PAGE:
Hispanics and Latinx people make up about 17 percent of the United States and 21 percent of Colorado. Cultural influences can be seen in all aspects of society, from regional cuisine and art to political and environmental movements. In a highly divisive and partisan time, one thing is clear: Americans that identify as Hispanic and/or Latinx are vital to shaping the cultural and political future of our country.

Confused about the difference between the identifiers “Hispanic” and “Latinx?” Check out this video that explains the difference between the terms before discussing the importance of Hispanic Heritage Month.

What is your background and how do you identify?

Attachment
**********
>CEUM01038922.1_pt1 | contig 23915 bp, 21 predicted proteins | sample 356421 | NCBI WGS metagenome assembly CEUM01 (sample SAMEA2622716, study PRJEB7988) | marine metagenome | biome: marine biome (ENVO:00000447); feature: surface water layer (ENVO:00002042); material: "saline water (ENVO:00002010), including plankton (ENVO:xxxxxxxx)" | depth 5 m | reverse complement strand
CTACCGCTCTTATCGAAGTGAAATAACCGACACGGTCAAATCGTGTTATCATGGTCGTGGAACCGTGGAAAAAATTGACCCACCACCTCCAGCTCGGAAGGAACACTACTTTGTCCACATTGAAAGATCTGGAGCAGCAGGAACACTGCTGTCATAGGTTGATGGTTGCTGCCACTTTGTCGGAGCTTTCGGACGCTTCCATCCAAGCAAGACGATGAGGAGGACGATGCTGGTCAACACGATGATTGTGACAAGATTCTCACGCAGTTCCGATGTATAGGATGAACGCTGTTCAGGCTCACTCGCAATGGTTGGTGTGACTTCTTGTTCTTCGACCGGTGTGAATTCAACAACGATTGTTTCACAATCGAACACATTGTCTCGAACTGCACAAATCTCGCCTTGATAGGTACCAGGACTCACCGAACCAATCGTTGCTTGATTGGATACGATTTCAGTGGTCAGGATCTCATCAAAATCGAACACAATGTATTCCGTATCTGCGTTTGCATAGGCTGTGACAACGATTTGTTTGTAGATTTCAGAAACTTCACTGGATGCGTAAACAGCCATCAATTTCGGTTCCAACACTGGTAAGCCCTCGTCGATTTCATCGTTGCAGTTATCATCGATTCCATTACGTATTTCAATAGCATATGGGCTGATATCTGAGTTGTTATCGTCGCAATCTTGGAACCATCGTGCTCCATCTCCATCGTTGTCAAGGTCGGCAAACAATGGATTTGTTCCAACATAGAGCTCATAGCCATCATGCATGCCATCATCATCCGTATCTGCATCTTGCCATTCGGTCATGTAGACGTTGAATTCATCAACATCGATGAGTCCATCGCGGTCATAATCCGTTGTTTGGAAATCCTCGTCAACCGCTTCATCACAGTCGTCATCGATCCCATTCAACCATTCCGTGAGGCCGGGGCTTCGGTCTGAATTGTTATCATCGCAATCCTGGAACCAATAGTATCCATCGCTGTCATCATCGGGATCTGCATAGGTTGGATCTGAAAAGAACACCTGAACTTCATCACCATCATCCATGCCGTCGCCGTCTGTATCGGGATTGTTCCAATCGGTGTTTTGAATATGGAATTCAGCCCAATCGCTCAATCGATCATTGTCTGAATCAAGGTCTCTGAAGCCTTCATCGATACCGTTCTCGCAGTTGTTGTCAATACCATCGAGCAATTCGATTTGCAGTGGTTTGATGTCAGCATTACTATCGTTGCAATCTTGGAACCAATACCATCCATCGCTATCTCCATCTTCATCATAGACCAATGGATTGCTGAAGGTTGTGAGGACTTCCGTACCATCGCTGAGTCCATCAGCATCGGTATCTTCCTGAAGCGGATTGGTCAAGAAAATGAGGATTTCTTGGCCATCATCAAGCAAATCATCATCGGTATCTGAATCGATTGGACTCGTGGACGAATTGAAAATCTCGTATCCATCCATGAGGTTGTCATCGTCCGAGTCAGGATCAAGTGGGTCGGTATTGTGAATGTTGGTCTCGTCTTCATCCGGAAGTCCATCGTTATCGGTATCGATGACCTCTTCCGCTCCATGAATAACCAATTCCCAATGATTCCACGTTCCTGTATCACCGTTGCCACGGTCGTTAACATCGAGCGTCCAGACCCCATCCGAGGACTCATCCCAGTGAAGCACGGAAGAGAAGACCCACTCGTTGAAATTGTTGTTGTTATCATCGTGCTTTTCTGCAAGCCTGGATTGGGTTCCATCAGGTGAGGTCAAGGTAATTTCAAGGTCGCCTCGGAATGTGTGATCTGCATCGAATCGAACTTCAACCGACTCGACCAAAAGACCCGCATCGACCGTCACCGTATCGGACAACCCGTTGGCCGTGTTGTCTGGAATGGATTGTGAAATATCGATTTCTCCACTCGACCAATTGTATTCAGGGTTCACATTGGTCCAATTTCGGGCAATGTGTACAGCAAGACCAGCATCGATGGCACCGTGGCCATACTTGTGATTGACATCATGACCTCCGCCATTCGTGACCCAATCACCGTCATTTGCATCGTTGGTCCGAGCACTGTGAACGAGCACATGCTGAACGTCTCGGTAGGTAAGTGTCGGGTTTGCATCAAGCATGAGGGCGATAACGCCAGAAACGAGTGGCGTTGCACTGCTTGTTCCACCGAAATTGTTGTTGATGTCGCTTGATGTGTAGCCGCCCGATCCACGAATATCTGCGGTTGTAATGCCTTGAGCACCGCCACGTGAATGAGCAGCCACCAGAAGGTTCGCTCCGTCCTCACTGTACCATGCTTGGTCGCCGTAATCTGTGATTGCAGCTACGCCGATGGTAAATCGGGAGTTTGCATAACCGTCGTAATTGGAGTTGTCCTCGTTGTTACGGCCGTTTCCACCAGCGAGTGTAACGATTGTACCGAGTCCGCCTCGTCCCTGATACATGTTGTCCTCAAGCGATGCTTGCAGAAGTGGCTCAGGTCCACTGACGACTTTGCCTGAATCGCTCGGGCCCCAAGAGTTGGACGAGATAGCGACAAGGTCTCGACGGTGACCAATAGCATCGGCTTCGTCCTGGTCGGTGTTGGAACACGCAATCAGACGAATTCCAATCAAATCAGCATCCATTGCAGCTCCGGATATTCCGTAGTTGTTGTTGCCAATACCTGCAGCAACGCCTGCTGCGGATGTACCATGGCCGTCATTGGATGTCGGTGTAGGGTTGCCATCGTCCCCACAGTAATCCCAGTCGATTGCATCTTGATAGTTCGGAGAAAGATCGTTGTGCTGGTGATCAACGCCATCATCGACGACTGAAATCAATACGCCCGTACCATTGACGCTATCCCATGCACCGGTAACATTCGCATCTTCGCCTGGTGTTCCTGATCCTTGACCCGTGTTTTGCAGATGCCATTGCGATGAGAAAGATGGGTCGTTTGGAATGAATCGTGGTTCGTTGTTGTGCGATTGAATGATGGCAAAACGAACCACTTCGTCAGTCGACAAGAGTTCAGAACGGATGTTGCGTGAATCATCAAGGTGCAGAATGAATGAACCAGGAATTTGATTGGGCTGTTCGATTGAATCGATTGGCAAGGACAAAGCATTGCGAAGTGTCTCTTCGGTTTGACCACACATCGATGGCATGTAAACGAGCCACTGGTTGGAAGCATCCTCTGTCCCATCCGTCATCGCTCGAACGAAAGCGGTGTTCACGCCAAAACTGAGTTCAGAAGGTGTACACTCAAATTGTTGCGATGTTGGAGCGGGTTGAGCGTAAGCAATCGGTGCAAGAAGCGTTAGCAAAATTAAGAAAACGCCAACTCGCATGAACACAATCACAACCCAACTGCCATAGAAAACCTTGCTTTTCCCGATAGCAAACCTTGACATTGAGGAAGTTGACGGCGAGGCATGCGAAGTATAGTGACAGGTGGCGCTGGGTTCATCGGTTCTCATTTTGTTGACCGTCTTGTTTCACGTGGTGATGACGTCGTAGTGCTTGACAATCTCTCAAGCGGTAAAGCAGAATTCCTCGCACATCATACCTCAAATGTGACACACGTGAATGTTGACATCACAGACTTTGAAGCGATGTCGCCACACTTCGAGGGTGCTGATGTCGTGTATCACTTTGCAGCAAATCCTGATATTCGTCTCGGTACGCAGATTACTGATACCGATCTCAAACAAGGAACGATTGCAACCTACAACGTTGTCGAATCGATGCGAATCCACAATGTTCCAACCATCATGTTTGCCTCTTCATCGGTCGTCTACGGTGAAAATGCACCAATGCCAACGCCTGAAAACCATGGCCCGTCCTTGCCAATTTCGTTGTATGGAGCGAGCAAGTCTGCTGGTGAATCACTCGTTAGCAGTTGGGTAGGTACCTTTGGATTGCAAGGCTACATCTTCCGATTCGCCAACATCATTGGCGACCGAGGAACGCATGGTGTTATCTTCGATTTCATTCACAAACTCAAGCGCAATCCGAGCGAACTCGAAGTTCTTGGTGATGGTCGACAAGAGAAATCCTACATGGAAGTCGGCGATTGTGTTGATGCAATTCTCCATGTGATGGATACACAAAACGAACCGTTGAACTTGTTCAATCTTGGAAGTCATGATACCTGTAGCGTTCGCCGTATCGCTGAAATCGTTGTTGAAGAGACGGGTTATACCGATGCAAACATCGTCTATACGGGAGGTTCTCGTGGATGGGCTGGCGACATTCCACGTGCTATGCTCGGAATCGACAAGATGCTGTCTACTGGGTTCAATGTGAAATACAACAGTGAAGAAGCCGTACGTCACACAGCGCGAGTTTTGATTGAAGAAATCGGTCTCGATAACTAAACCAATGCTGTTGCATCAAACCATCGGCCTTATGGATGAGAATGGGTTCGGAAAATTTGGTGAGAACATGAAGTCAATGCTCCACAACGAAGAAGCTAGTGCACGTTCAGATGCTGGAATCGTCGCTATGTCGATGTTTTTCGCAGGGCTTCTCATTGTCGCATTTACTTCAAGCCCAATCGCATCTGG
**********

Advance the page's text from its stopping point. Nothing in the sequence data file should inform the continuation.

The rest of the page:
Juan Pérez Saéz

Juan Pérez Saéz

Juan Pérez Sáez, Protégete Organizing Manager

I was born and raised in Panama. Both of my parents are school teachers, and they were both the first generation to go to school. I’m the first person who came to the U.S. and the only person in my family who has a passport.

Issamar Pichardo

Issamar Pichardo

Issamar Pichardo, Protégete Community Organizer

I identify as Mexican — even though sometimes when I go to Mexico they’re like,  “You have an accent in Spanish,” and here I have an accent in English. My family has immigrated back and forth: my grandparents are from Mexico, and my mom was born in Chicago and then went back to Mexico. I was born in Chihuahua, and then we moved again, here to Colorado, when I was 8 years old.

Noé Orgaz

Noé Orgaz

Noé Orgaz, Protégete Community Organizer

I’m first generation Mexican-American. My mom is from Acapulco, Guerrero. We grew up in East LA, which has a majority Latino/Hispanic community that’s predominantly Mexican. I identify as Chicano, but in the context of Hispanic or Latino, I tend to lean towards Latino.

Victoria Torrez, Pueblo Community Organizer